The story has been updated to fix errors. The original story described the project as a partnership but we have since learned it is a project of the Kitsap Public Utility District that is encouraged by the City.
We reported on Poulsbo, Washington, last fall after the community began a wireless pilot project providing a free high-capacity wireless mesh network throughout downtown. Kitsap Public Utility District is running the project, with encouragement from the City. An interview with Poulsbo City Council member Ed Stern filled in more details on this local project.
A wireless mesh pilot project was not the original plan. The public utility district had been investing in a fiber optic network to reduce costs for local government and provide better broadband for schools and hospitals. Stern and other city leaders also recognized that encouraging telecommuting would keep local dollars in the community. Poulsbo is very close to Seattle and city leadership hoped to draw employees from Seattle offices and encourage economic development. They offered a high quality of life and knew better broadband would draw more employers to Poulsbo.
The partners installed a fiber backbone throughout the city and had planned to expand last mile connections in the near future. Poulsbo also codified changes in conduit policy with new ordinances to better manage public rights-of-way. The code requires private providers to first use existing city conduit and the city reserves the right to lease it to them. This policy prevents unnecessary wear and tear and traffic disruption on local streets.
However, the state legislature erected barriers that derailed the full project by revoking PUD authority to offer direct retail services. To this day, public utility districts are required to wholesale access, which rarely creates enough revenue to justify the initial cost of building networks. Community leaders knew that wholesale-only models carry more risk because they split an already tight revenue stream. With the change in state law, the community re-evaluated the fiber network plan.
Rather than abandon the plan, Poulsbo and the PUD adjusted it to use the existing fiber assets. They created the wireless mesh pilot project that went live in Poulsbo in November 2012. They funded the project with a Local Improvement District (LID) loan from the State of Washington. LID works with specific geographic areas; the neighbors in an area collaborate to form each district. The City heads up the project by handling the design, financing, and construction of the improvements, selling bonds for financing. The property owners in the geographic area payback the bonds through special assessments over 10 or 20 years.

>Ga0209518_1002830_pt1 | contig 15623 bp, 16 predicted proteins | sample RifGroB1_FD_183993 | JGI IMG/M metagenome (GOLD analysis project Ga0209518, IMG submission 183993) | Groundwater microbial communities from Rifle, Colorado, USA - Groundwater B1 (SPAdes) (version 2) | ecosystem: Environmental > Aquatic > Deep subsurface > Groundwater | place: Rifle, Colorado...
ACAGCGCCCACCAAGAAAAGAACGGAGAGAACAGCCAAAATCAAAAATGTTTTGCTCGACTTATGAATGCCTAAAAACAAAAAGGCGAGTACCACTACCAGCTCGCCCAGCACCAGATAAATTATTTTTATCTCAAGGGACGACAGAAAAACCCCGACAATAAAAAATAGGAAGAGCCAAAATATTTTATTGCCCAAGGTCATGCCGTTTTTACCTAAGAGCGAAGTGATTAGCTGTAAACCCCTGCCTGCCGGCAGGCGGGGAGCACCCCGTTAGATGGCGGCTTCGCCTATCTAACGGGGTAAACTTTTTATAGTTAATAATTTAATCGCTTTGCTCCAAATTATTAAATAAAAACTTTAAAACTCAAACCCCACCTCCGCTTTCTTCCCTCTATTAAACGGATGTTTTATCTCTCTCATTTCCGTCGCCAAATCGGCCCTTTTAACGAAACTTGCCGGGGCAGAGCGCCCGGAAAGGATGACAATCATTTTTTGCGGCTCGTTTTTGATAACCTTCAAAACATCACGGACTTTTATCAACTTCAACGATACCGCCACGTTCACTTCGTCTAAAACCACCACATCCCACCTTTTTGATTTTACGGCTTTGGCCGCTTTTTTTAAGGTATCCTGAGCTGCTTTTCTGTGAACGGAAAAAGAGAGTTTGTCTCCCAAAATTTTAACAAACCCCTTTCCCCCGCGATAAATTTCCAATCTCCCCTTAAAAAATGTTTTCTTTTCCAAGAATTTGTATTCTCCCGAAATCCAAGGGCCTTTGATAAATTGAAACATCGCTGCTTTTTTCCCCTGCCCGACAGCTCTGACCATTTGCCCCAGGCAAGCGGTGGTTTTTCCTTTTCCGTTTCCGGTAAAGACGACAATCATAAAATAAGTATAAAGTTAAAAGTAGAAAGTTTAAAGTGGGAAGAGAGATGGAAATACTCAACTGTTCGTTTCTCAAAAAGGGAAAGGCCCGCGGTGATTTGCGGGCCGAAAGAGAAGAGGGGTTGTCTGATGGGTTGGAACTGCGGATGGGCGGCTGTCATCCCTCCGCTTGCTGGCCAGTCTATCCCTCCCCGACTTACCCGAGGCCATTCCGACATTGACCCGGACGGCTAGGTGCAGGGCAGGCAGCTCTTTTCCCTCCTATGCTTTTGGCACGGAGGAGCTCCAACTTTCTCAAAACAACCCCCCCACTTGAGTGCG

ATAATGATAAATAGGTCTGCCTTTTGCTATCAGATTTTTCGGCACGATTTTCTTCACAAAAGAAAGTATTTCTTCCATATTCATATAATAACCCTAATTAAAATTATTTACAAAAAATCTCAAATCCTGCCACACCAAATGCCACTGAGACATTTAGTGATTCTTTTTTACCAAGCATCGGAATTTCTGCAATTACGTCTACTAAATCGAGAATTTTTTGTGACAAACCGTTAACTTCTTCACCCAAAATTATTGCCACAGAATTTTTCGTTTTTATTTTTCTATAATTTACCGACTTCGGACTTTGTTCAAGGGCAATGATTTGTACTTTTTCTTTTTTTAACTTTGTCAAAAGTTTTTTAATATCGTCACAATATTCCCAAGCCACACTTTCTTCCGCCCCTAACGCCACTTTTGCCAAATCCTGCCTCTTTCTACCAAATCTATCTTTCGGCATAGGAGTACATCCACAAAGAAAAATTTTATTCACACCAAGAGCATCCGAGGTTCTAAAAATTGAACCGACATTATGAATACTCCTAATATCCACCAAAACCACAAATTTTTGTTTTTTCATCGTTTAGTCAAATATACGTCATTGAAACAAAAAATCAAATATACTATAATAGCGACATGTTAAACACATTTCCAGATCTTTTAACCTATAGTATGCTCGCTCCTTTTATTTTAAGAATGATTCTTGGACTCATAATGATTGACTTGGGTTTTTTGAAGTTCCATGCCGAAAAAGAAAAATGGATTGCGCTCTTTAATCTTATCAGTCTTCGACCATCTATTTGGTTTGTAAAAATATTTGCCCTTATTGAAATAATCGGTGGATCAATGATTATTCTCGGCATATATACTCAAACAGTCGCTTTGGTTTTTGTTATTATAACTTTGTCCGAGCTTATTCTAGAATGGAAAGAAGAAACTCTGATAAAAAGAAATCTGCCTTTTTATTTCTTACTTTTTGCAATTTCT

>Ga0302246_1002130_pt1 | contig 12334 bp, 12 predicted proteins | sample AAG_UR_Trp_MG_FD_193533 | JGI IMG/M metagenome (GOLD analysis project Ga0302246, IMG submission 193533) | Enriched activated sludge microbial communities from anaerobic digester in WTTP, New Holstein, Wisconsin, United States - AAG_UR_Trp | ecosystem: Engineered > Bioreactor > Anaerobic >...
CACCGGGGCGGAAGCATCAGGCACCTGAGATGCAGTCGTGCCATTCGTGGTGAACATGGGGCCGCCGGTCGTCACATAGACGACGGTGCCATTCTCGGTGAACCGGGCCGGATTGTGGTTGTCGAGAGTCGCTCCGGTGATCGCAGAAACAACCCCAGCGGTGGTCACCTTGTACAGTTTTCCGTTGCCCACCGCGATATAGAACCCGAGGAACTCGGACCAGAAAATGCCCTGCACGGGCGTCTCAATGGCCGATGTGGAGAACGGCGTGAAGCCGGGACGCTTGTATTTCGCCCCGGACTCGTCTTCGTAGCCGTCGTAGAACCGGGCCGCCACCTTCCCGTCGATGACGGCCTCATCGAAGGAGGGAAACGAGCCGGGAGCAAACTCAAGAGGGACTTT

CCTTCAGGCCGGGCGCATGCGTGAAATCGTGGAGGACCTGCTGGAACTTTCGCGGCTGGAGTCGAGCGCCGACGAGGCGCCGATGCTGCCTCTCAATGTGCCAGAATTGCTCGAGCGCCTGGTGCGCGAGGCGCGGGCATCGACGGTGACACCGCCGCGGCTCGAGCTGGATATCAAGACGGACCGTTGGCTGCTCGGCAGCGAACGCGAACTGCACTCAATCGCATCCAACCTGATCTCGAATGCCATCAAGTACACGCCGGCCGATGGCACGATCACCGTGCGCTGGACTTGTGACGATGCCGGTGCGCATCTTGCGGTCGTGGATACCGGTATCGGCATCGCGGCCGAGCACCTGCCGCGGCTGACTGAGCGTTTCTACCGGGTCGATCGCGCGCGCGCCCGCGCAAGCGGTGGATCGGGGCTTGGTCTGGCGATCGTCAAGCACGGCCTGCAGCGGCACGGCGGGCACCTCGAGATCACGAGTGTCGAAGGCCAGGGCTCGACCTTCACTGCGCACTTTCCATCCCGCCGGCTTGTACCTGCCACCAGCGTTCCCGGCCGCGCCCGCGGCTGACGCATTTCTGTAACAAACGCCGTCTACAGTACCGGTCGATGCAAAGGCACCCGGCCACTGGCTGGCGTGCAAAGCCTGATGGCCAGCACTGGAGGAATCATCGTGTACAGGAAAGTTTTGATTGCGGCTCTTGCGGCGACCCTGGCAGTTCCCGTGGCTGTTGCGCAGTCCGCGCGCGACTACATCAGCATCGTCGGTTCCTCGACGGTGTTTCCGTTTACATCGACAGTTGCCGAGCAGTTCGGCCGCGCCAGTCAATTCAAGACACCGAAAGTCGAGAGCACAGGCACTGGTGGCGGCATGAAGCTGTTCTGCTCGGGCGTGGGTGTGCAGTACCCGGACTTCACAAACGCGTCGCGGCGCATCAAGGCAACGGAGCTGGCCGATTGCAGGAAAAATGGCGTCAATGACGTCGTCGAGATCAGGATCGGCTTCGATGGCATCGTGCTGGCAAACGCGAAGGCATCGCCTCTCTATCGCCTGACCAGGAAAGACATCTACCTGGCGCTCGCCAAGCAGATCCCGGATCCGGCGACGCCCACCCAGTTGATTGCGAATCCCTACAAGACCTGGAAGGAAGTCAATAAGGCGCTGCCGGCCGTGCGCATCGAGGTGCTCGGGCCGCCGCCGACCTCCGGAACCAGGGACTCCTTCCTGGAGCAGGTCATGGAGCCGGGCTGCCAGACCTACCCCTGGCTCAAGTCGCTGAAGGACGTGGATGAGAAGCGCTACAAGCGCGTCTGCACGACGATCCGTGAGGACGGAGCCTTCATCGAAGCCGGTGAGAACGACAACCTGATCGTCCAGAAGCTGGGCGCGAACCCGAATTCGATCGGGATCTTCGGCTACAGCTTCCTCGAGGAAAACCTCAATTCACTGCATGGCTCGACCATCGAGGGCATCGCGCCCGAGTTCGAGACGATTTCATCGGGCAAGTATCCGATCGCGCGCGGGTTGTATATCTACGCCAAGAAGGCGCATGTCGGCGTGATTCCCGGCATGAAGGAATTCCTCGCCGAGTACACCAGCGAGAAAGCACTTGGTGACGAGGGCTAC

The City and the PUD put up main antennas connecting to its existing fiber for backhaul. Each node, or wireless networking device, connects with at least two other nodes creating a quilt-like series of connections. As the number of participants increase, the reach of the network expands. The mesh network provides symmetrical Wi-Fi connectivity at no charge throughout downtown. Stern described the network in a January 2013 Stop the Cap! article:
“It’s not a typical ‘hot spot’ limited to that business or specific location, but rather like ‘umbrella’ coverage, in that the antennas join together to create seamless coverage of everything and everybody throughout the area,” Stern said, adding network expansion is now inching into residential neighborhoods as well. “It’s really exciting.”
The proposed and altered projects caused telecommunications providers to take a second look at Poulsbo. They have since improved service and lowered rates. Stern describes the project as the epitome of democracy. The community created the network, use it, and care for it. Also from the Stop the Cap! article:
One local resident told the newspaper it was about time.
“The privatization business model has proven a failure,” wrote one reader. “Kitsap PUD needs to offer retail broadband to residents and businesses. These fiber cables are just sitting there doing nothing. There is one at the end of my driveway, but no one will sell me the service. Why would CenturyLink bother when they can continue to get overpaid for very slow speeds. In most places, there aren’t choices.”